So then, do migrants have rights to be in cities? The answer is yes, based on the socioeconomic rights enshrined in the SA constitution and the Bill of Rights. It is a travesty of justice when any citizen, asylum seeker or refugee is excluded from enjoying any rights. However, since the right to cities is often characterised by social and political struggles, political and other societal leaders must consider the barriers that limit the meaningful co-existence of asylum seekers and refugees and their SA hosts in cities.
This consideration is important to ensure core values of human dignity, tolerance, peace, inclusion, and equality are upheld and promoted among all citizens including the migrant community. Therefore, rights to the city essentially connote the right for everyone, including asylum seekers and refugees, to the benefits offered by cities, based on principles of human rights, equity and social justice, irrespective of their gender, race, religion, colour, ethnicity or nationality.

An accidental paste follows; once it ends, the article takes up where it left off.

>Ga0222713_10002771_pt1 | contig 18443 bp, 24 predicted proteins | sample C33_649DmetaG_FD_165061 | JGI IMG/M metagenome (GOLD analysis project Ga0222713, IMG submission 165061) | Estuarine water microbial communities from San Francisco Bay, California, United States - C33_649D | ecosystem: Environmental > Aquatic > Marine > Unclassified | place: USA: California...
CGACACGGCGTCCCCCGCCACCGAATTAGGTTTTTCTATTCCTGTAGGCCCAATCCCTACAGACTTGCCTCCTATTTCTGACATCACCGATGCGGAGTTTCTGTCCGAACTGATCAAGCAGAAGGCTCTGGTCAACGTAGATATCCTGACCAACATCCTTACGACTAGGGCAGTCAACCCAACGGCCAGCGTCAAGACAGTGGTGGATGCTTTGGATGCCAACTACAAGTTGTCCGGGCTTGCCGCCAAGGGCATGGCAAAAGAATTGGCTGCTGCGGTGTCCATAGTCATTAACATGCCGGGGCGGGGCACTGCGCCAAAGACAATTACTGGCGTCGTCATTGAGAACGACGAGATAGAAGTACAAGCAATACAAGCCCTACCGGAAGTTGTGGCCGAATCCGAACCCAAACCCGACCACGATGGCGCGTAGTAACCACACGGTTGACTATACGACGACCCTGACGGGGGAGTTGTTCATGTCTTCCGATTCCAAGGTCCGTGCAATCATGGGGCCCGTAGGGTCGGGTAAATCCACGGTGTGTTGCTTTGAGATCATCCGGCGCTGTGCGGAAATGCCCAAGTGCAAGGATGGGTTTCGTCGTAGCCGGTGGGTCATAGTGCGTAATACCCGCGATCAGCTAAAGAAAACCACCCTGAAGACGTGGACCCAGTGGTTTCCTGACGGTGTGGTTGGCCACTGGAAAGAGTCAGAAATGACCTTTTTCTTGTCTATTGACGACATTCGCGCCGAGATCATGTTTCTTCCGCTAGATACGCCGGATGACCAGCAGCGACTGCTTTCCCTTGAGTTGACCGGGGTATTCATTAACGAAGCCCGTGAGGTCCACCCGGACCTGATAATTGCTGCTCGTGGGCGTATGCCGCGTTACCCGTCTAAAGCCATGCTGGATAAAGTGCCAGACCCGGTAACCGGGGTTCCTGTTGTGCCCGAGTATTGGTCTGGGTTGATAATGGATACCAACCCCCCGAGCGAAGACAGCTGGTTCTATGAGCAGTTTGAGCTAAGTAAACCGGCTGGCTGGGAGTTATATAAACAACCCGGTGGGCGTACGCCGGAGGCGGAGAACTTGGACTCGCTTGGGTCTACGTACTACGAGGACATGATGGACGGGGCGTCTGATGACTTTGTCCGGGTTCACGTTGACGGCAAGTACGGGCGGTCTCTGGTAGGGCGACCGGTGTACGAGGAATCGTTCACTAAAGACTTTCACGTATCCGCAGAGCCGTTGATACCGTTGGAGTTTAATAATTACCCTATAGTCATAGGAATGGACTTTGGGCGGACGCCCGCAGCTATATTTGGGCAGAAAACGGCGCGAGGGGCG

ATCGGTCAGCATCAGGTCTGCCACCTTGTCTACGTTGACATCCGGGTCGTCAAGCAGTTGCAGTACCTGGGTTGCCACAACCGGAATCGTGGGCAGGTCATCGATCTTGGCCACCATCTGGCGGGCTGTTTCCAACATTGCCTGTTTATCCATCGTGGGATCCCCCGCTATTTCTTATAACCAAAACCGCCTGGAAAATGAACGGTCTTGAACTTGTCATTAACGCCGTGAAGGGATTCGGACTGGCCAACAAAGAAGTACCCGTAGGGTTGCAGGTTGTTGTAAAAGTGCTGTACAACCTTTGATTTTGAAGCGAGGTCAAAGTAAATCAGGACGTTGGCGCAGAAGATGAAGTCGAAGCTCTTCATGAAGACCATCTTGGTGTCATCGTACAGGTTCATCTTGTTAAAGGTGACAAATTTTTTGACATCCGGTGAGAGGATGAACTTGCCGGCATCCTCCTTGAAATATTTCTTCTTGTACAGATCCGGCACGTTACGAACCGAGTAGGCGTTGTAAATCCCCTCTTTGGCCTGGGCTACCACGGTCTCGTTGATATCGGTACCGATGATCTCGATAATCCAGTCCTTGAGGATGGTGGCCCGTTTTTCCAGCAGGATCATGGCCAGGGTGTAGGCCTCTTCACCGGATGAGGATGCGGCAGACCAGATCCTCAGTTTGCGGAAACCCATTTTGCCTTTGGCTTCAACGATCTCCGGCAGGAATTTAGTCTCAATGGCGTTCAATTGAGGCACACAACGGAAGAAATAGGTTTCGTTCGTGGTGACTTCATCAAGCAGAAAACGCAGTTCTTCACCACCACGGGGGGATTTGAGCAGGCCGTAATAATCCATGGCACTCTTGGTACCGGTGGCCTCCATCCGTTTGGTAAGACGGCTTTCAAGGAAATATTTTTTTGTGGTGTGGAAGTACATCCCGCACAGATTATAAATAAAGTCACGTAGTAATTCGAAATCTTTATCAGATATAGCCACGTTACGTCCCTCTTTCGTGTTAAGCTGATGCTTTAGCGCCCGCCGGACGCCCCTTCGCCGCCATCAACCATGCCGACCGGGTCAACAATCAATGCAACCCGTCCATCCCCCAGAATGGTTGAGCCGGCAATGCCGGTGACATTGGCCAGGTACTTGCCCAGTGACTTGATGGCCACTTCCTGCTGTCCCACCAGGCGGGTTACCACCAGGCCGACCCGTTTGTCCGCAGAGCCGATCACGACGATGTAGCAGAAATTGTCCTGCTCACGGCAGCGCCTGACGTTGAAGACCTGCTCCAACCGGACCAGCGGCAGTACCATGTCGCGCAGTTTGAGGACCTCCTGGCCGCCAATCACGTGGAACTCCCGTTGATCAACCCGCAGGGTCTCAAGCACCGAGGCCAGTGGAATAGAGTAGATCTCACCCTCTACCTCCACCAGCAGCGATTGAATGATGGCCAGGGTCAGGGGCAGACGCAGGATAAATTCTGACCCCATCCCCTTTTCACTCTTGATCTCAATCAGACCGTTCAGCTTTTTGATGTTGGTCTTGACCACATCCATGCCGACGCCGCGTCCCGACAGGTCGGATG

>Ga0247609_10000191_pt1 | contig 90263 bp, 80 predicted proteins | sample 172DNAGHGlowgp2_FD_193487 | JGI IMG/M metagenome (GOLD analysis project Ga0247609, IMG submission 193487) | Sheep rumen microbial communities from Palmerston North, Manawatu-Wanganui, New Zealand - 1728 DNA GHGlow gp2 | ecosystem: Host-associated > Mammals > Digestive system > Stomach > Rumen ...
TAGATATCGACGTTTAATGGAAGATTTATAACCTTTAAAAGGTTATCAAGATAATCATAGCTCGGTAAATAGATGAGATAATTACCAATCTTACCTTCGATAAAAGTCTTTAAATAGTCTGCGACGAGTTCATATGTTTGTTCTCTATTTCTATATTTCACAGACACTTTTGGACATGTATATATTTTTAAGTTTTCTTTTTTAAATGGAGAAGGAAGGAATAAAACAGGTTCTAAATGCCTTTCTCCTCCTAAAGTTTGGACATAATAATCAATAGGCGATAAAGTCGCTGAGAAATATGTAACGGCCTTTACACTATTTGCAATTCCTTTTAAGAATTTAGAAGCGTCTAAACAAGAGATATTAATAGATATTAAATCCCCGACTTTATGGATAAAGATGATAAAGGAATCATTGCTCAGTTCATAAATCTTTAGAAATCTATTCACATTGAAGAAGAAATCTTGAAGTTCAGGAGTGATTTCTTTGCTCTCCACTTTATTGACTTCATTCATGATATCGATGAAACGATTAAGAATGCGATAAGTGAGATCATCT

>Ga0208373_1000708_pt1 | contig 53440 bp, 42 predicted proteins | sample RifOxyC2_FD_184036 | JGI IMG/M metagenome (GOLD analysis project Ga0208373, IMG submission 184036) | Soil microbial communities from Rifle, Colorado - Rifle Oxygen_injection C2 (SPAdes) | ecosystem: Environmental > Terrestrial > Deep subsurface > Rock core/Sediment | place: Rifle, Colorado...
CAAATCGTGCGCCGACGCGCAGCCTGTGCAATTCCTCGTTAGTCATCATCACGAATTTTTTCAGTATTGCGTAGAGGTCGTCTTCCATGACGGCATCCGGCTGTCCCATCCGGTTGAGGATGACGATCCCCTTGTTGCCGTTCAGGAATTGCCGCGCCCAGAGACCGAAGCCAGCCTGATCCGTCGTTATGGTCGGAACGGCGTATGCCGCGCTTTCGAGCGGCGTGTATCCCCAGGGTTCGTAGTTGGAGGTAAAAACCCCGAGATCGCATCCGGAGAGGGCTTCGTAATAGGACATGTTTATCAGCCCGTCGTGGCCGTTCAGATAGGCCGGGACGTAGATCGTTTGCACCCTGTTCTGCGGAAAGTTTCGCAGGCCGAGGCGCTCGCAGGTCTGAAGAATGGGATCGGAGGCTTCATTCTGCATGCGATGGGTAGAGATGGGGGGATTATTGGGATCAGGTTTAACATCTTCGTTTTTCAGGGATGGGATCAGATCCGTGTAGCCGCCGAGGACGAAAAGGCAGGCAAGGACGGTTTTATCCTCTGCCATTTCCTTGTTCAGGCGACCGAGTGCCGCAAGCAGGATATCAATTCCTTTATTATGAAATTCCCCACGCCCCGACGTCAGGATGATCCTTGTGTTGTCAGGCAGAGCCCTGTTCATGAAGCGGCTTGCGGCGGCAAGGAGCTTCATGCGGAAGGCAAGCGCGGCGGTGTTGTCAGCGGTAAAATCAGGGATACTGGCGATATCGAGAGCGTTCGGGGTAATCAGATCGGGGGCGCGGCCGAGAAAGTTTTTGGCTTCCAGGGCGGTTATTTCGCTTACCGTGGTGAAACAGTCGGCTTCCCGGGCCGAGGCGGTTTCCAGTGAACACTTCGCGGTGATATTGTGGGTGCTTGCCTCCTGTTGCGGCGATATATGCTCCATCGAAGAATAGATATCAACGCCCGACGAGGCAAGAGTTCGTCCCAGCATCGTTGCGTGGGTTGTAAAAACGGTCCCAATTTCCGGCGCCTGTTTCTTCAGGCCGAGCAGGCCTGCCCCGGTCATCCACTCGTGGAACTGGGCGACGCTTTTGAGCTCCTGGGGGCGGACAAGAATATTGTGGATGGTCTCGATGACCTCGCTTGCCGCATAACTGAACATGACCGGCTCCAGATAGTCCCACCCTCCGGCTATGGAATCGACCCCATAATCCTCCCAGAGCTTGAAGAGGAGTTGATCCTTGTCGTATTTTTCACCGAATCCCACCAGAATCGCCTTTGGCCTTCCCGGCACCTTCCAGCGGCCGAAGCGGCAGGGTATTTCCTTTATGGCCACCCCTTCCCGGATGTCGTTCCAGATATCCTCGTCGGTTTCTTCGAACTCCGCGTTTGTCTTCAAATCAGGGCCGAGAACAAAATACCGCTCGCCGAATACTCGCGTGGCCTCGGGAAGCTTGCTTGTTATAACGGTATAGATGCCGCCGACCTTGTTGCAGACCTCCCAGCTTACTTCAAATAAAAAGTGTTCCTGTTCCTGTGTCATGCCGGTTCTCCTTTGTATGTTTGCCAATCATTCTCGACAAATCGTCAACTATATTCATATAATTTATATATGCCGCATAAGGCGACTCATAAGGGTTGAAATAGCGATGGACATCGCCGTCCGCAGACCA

Since post-apartheid SA is premised on a rights-based constitutional democracy, government must fast track the realisation of socioeconomic rights at all spheres of governance. This is important to ensure no-one is left behind or excluded. Moreover, to fast track realisation of these rights at the city level it is becoming increasingly important to increase the involvement of municipalities in migration-related debates, so that cities are well-positioned to respond to the influx of migrants — internal (those who migrate locally) and external (asylum seekers and refugees) — by ensuring the rights to the city are realised, promoted and protected.
Dr. Kariuki is executive director of the Democracy Development Programme. He writes in his personal capacity.